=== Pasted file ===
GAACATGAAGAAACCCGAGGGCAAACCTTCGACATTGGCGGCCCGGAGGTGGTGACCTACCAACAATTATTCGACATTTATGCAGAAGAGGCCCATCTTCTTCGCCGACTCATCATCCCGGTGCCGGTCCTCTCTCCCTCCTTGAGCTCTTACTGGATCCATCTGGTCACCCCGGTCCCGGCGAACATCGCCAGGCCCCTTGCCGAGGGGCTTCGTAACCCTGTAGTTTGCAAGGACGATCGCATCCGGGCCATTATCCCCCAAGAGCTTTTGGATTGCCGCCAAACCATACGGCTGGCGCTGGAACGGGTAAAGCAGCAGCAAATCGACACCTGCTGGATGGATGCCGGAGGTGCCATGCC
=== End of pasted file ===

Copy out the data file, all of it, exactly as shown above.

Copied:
GAACATGAAGAAACCCGAGGGCAAACCTTCGACATTGGCGGCCCGGAGGTGGTGACCTACCAACAATTATTCGACATTTATGCAGAAGAGGCCCATCTTCTTCGCCGACTCATCATCCCGGTGCCGGTCCTCTCTCCCTCCTTGAGCTCTTACTGGATCCATCTGGTCACCCCGGTCCCGGCGAACATCGCCAGGCCCCTTGCCGAGGGGCTTCGTAACCCTGTAGTTTGCAAGGACGATCGCATCCGGGCCATTATCCCCCAAGAGCTTTTGGATTGCCGCCAAACCATACGGCTGGCGCTGGAACGGGTAAAGCAGCAGCAAATCGACACCTGCTGGATGGATGCCGGAGGTGCCATGCC